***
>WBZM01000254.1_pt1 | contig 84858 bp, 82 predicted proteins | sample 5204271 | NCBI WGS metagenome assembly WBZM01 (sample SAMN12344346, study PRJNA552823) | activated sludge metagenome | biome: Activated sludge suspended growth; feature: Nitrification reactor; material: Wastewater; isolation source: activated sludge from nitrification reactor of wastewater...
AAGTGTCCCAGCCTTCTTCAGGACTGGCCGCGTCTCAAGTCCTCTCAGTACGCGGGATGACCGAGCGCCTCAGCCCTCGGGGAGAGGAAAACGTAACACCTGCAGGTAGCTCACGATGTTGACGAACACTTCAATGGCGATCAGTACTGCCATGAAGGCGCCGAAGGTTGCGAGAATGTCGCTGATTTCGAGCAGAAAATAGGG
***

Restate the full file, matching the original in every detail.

>WBZM01000254.1_pt1 | contig 84858 bp, 82 predicted proteins | sample 5204271 | NCBI WGS metagenome assembly WBZM01 (sample SAMN12344346, study PRJNA552823) | activated sludge metagenome | biome: Activated sludge suspended growth; feature: Nitrification reactor; material: Wastewater; isolation source: activated sludge from nitrification reactor of wastewater...
AAGTGTCCCAGCCTTCTTCAGGACTGGCCGCGTCTCAAGTCCTCTCAGTACGCGGGATGACCGAGCGCCTCAGCCCTCGGGGAGAGGAAAACGTAACACCTGCAGGTAGCTCACGATGTTGACGAACACTTCAATGGCGATCAGTACTGCCATGAAGGCGCCGAAGGTTGCGAGAATGTCGCTGATTTCGAGCAGAAAATAGGG